What the heck are all those resistors doing besides wasting power?
    Free software for calculating bolt circles and similar: Click Here


    • #3
      They're for keeping the shop warm. You should get some for up north there. Could heat up a serious cup of coffee, soften plastic sheet for vacuum forming, maybe remove an embarrassing tattoo. Lots of different uses.

      But seriously - hell I don't know. No doubt it's amazingly inefficient. All I know is with this type of driver board, if you're running the motors at the rated voltage (slightly more than 2V) you don't need them, but when you use higher voltage to get better performance from the motors, you need to install a big honkin' power resistor so you don't fry stuff. I'm running at 24V which still isn't a lot, but the higher the voltage, the bigger wattage resistor you need. I just did a series/parallel thing to reach the specs I needed. Ideally I guess you'd just buy the one correct resistor-per-winding that you need (8 for four motors) but buying them from mouser gets into big money quickly... and all that for a low-quality drive. If the resistors weren't relatively cheap, I would have passed (and waited) and just got a better, more $$ drive system.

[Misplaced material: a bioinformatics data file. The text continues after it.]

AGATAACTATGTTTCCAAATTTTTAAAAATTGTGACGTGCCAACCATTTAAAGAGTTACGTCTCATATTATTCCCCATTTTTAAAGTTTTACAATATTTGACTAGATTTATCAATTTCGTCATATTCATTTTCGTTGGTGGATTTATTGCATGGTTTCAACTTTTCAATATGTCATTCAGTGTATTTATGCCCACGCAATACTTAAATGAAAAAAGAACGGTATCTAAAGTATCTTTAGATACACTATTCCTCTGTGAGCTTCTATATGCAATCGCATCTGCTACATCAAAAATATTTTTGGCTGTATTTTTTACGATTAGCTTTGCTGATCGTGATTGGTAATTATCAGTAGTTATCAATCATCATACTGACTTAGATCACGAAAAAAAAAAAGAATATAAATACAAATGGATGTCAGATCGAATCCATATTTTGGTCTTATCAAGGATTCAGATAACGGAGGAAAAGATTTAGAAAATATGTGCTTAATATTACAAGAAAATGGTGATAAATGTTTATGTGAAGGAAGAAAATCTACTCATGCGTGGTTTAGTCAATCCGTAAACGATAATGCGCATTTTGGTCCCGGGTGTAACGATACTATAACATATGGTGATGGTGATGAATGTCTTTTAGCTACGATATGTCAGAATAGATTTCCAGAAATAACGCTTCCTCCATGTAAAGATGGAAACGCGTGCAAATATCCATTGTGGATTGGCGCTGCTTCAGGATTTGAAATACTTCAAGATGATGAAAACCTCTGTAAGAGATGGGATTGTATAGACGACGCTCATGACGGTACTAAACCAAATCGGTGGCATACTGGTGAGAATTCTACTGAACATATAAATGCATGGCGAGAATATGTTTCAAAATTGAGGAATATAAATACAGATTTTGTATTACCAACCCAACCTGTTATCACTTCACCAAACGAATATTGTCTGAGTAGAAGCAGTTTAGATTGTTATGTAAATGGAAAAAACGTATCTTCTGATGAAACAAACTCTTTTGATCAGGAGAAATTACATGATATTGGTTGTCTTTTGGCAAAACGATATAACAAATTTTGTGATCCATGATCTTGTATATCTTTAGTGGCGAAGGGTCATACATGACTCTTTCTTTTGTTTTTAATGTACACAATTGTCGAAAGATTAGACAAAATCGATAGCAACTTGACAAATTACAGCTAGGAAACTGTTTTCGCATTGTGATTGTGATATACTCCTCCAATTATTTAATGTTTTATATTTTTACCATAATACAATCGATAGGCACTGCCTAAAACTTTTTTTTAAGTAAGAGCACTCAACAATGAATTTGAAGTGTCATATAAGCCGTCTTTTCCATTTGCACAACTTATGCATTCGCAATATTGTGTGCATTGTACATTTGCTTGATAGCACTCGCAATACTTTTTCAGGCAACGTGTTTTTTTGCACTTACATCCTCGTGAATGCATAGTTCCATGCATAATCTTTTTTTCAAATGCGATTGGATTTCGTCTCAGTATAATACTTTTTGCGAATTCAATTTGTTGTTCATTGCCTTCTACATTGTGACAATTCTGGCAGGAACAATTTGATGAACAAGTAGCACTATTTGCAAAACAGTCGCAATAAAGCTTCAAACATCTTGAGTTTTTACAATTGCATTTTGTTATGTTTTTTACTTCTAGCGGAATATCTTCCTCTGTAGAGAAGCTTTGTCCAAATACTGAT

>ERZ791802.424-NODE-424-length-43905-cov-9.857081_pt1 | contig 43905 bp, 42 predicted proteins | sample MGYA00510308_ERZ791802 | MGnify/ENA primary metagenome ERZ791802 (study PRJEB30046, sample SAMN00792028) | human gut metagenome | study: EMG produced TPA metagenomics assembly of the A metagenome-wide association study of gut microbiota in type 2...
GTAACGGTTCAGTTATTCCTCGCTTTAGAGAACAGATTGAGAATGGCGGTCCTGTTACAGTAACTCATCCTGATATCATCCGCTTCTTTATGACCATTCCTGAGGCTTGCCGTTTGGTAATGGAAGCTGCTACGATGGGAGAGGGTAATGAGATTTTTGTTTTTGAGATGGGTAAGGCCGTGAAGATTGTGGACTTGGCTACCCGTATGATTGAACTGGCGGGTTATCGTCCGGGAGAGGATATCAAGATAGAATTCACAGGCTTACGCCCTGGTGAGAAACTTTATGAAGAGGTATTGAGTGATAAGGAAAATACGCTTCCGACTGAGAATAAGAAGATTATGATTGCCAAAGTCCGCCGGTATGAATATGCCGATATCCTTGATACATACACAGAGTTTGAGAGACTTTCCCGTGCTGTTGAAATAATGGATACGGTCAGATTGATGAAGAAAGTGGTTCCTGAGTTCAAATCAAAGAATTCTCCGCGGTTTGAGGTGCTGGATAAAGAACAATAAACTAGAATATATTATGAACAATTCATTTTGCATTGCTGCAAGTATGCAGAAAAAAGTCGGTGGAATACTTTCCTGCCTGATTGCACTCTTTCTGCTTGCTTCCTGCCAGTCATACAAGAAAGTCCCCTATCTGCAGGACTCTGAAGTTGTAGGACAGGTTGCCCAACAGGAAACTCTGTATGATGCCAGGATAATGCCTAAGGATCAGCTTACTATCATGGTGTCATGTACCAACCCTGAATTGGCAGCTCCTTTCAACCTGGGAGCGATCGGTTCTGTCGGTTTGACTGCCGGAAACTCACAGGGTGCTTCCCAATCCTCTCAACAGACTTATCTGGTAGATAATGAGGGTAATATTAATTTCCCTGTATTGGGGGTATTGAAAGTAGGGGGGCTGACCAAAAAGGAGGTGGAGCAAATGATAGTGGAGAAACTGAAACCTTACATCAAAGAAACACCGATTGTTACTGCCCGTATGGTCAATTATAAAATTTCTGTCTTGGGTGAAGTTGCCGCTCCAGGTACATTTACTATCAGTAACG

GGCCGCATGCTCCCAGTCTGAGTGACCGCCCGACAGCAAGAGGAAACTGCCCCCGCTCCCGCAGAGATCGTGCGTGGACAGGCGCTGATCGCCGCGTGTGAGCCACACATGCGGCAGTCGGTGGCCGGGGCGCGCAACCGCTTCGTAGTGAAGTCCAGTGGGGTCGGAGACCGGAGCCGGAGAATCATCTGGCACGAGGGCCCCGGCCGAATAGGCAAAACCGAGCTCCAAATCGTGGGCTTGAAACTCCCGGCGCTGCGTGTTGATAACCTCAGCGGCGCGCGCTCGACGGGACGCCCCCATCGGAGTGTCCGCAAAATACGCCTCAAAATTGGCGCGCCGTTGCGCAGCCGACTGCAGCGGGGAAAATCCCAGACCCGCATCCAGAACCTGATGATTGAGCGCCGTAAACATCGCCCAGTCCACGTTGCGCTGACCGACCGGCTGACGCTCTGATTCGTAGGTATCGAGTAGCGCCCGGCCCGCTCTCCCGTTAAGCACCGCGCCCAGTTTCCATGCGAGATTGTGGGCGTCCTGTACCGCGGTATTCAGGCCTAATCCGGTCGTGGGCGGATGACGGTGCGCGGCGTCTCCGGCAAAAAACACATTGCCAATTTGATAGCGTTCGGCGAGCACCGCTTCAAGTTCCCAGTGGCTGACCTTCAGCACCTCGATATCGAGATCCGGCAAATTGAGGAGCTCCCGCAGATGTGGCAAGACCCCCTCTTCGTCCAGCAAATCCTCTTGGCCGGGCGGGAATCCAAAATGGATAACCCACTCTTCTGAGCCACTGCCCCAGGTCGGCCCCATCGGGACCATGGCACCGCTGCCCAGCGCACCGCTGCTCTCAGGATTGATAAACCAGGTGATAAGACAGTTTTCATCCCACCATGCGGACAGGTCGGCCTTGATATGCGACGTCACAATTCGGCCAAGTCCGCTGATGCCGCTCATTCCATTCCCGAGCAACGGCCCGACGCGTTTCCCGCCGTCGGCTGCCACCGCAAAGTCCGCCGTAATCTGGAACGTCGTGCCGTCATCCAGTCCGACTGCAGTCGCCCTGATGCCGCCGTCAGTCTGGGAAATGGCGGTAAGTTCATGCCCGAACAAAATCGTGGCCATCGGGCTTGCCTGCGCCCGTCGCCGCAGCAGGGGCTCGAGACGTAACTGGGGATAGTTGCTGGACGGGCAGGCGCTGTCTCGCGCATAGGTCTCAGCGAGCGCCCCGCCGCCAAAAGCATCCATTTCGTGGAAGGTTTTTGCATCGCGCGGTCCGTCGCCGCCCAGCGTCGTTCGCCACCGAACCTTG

The new drives with all the bells & whistles don't need resistors and they perform much better too in pretty much every facet. As I mentioned, this is just to get off the ground and I'll upgrade to a slicker system as soon as I determine which way I want to go and have the money to do so. Maybe not the optimum way to go about it, but if I didn't do it this way, I wouldn't have anything going like I do today and I'd be sitting around counting dying brain cells instead of learnin' sumthin'.